Gregor’s Loss of Human Identity in His World

depressed man in sunset

The tenets of Marxist Theory are socio-economic, the ideology of materialism, alienation as a result of a capitalistic system, and class relations (Bertens).  This theory can be used to interpret the text of the short story, “The Metamorphosis,” through the central theme of class relations, as well as alienation, and a socio-economic atmosphere in which the main character and his family live.

Franz Kafka’s “The Metamorphosis” is about the transformation of the main character, Gregor, into a vermin, which is a literal representation of a man who has lost his humanity through the socio-economic environment in which he lives.

In the beginning of the story, Gregor wakes up and realizes his human body has transformed into the body of a hideous bug.  He curses his job, saying, “What a strenuous career it is that I’ve chosen!  … There’s the curse of traveling, worries about making train connections, bad and irregular food, contact with different people all the time so you can never get to know anyone or become friendly with them. It can all go to Hell!” (Kafka).  This shows he finds little if any pride or pleasure in his career.

Karl Marx’s views on the relationship between the worker and his or her career depends on if the person is using his creativity and finds pleasure in his work and that he is doing it for himself, or if the worker produces whatever product and toils only for the benefit of his employer with no recognition for his labors.  If the latter is the case, then the worker has alienated himself from his own identity and from his own humanity (Sokel).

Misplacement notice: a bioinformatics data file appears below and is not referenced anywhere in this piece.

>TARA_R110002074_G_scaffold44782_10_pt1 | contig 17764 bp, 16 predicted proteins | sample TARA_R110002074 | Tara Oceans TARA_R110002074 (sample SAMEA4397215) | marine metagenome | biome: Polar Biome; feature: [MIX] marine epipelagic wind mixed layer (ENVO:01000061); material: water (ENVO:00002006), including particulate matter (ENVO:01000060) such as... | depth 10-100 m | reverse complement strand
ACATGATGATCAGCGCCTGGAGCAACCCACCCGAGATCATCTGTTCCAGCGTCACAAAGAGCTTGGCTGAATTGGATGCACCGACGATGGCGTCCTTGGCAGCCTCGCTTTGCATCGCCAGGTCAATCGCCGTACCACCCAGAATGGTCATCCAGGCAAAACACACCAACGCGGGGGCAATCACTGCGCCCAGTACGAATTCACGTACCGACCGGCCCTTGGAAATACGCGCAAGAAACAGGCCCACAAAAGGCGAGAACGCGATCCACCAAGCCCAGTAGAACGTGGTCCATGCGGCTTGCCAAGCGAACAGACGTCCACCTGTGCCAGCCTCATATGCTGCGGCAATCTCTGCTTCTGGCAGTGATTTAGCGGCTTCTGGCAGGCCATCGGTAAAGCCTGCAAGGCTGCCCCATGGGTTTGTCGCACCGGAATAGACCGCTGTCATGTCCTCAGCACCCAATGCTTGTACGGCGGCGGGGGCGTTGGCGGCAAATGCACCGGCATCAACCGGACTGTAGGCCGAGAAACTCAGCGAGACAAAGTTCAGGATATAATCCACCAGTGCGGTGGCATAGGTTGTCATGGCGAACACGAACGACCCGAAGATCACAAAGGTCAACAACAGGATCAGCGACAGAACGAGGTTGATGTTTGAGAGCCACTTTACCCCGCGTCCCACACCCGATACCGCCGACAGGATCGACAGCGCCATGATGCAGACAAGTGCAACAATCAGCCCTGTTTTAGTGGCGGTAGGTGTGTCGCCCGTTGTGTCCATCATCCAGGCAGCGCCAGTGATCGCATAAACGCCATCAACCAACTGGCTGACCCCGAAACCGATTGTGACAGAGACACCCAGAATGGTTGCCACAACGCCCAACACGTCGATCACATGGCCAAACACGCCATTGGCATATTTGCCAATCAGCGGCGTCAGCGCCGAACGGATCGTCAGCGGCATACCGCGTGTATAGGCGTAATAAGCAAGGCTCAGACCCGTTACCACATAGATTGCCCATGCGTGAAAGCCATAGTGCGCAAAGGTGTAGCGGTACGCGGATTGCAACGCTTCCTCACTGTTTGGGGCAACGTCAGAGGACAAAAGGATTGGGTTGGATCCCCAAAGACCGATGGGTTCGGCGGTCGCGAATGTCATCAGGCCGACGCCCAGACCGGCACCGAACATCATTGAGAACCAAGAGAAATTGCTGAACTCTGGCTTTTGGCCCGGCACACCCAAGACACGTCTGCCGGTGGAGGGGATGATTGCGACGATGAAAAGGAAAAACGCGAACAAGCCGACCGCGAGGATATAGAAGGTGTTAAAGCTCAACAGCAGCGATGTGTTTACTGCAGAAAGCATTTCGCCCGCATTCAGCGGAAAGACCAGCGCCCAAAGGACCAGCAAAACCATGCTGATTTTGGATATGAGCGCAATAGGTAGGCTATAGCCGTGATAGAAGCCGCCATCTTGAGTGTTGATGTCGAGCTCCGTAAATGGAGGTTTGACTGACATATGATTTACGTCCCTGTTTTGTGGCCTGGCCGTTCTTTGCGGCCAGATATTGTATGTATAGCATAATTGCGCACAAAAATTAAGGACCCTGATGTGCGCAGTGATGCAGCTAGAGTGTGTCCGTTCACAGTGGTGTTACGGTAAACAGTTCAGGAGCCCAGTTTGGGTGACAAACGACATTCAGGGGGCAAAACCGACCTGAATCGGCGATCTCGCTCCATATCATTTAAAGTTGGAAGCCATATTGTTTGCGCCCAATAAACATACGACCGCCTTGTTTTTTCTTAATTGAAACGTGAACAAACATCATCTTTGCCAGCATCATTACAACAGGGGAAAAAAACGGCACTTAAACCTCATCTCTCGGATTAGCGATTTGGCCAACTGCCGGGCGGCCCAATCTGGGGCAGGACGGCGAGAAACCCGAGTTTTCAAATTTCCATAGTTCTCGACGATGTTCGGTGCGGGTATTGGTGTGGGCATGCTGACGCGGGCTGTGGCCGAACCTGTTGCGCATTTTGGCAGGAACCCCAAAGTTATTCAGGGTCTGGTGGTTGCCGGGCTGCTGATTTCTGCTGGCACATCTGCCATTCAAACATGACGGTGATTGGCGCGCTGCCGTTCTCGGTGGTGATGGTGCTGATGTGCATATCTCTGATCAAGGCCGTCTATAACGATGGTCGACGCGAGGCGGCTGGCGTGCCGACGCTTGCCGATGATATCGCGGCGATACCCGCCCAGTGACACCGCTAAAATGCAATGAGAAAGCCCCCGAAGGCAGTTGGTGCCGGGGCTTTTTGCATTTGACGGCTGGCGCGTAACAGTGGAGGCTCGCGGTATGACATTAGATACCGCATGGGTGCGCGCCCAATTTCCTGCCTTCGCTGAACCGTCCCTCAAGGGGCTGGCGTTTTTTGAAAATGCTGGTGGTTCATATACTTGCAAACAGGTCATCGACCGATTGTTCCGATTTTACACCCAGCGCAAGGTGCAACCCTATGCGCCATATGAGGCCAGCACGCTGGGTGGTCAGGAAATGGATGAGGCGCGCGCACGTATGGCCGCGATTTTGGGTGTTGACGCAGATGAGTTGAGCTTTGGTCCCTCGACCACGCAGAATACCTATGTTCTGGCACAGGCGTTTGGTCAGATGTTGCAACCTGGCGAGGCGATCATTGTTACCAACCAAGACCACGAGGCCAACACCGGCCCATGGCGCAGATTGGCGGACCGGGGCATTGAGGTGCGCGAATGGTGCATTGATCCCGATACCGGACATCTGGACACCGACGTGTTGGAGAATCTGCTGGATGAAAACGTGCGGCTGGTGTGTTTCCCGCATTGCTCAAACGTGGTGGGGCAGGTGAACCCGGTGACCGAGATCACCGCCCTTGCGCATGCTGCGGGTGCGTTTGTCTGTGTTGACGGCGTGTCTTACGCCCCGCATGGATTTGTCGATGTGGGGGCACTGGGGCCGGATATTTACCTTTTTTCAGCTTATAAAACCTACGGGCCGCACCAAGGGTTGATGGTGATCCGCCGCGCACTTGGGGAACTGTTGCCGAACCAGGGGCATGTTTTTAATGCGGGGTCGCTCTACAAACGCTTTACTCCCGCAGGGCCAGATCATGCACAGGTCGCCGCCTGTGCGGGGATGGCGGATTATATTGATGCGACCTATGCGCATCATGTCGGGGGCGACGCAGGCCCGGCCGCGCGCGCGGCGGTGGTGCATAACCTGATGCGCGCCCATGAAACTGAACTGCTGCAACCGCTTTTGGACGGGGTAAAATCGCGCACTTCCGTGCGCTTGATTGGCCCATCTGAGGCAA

This is apparent in Gregor’s complaints about his drone-like occupation and the literal physical change of his humanity to that of a vermin, which is considered nothing more than a parasite and the lowest creature one can be (Sokel).

Gregor acquired his position as a salesman a few years earlier to pay back his parents’ debts to his boss that had incurred when his father lost his job. Living as part of the base structure (working class) of society, Gregor took on the faults of his parents – their debts – and the responsibility for supporting them and his sister.

The money he made went to paying his parents’ debts with little coming back to him.  He explains this situation to the chief clerk when the latter comes to Gregor’s family’s house by saying, “Being a commercial traveller is arduous but without travelling, I couldn’t earn a living.  … You’re well aware that I’m seriously in debt to our employer as well as having to look after my parents and my sister, so that I’m trapped in a difficult situation…” (Kafka).  Gregor goes on telling the chief clerk of his challenges as a travelling salesman, saying, “Nobody likes the travellers” (Kafka).